BOSTON (REUTERS) - Three women from China have agreed to plead guilty to cheating on entrance exams to American universities and colleges and are likely to be deported home, according to court papers.
Cheng Xiaomeng, who prosecutors said gained admission to Arizona State University through the exam scam, pleaded guilty on Wednesday (Aug 30) in federal court in Boston to conspiring to defraud the United States.
Further plea hearings over the next three weeks are set for Zhang Shikun, who was at Northeastern University in Boston, and Wang Yue, who according to prosecutors was paid to take exams for Zhang and Cheng while at Hult International Business School in Cambridge, Massachusetts.
The exam in question was the TOEFL, the English-language exam widely used to assess foreign applicants. The test is recognised by more than 9,000 colleges, universities and agencies in more than 130 countries.
While each of the women faced up to five years in prison, prosecutors have agreed to recommend that all three be sentenced to time served in exchange for their agreement to be deported.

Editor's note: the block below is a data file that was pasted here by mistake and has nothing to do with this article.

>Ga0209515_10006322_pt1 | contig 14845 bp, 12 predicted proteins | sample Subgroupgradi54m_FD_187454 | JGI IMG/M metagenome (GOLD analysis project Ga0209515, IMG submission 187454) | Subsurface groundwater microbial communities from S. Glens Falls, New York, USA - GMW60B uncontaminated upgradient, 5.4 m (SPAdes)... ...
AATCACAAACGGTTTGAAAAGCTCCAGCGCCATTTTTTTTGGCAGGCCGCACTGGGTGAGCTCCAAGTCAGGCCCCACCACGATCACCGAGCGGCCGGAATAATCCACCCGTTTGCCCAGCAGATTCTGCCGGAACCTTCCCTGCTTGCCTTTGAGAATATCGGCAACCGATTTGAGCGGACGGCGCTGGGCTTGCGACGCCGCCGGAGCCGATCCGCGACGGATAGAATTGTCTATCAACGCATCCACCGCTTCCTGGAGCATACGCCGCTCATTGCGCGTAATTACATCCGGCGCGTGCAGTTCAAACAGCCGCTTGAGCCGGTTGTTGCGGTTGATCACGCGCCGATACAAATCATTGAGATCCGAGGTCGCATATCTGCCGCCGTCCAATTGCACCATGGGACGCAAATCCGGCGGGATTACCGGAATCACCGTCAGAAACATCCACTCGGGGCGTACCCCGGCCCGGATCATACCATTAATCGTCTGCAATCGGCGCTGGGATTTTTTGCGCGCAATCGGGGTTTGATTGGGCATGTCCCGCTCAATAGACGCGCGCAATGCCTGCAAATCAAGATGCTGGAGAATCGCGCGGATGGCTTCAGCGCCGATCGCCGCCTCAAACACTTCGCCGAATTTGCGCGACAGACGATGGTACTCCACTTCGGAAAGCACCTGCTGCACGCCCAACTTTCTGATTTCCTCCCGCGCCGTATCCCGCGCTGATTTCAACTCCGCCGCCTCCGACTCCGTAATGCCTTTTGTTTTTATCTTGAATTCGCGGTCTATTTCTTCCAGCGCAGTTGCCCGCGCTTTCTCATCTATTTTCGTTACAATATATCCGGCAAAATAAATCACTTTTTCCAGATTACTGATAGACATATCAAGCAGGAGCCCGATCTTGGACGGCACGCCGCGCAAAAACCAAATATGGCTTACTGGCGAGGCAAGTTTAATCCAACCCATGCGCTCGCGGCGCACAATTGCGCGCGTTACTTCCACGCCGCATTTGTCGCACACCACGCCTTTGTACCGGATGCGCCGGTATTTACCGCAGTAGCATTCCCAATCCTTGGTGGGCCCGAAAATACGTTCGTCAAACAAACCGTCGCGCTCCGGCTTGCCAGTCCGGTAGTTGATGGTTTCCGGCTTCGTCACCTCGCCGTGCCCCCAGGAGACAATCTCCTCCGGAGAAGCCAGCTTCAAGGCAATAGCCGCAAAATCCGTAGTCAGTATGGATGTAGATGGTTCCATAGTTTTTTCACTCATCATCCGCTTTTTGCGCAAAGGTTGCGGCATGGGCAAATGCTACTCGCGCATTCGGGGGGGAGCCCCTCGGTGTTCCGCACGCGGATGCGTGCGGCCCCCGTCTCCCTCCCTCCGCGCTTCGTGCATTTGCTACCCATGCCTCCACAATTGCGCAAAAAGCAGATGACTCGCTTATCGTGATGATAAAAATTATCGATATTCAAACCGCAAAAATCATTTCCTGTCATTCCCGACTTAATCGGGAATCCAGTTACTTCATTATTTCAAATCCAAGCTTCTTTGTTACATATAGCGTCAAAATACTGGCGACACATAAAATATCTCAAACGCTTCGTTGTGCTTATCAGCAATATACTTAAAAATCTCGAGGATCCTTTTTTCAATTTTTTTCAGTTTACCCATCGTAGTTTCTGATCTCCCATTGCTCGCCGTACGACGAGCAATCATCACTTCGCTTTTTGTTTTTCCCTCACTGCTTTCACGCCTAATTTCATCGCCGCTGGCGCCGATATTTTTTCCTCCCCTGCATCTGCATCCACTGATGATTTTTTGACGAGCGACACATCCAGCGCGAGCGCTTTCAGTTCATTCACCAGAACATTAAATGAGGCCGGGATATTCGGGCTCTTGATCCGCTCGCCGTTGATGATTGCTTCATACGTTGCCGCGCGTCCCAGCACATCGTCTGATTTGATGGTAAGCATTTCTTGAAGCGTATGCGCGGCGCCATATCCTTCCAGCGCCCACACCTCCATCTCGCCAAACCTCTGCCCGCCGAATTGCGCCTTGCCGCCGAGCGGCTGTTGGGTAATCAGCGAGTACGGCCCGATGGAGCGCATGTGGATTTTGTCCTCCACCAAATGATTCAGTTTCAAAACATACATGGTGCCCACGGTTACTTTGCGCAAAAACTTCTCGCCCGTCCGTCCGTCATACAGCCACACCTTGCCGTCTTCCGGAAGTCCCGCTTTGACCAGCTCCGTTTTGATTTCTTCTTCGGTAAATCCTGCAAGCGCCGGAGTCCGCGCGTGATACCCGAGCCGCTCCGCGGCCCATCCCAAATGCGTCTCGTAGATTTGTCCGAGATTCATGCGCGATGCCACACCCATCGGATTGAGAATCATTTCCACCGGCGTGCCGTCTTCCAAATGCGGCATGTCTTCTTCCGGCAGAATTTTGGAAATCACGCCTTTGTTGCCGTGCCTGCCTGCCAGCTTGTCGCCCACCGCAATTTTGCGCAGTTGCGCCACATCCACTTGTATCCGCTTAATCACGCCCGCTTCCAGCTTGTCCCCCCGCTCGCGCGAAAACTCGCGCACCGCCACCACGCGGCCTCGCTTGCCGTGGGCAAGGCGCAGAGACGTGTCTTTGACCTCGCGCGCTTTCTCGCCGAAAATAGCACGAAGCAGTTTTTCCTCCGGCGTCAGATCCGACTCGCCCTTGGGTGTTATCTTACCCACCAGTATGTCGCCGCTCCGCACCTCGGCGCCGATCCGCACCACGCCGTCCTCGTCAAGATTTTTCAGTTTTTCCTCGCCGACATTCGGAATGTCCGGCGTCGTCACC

That process got under way immediately for Cheng, who will spend two days at an immigration detention facility before flying to China on Friday. The hoodie-clad woman even brought a suitcase to court.
The 20-year-old's lawyer, Mr Paul Davenport, said in court that she had good grades while at Arizona State and will now return "to her home country of China in disgrace and more importantly to the disapproval of her father, who I've met".
Amid an increasingly affluent population, more Chinese students have been enrolling in US colleges and universities, attracted by the prospect of a prestigious American education and good jobs.
Their numbers grew by 9 per cent to 135,629 students in the 2015-2016 school year, according to the Institute of International Education.
Prosecutors said Wang, 24, earned nearly US$7,000 (S$9,500) taking the test in 2015 and 2016 for Zhang, Cheng and another Chinese woman, Huang Leyi, after they failed while previously taking the exam to meet their respective universities' minimum scores.
After they were admitted, the three were issued student visas by the US State Department. The four women were subsequently charged and arrested in May.
Assistant US Attorney Nicholas Soivilien said in court that Huang, who was admitted to Penn State University, had declined a similar plea deal. Her lawyer did not respond to a request for comment.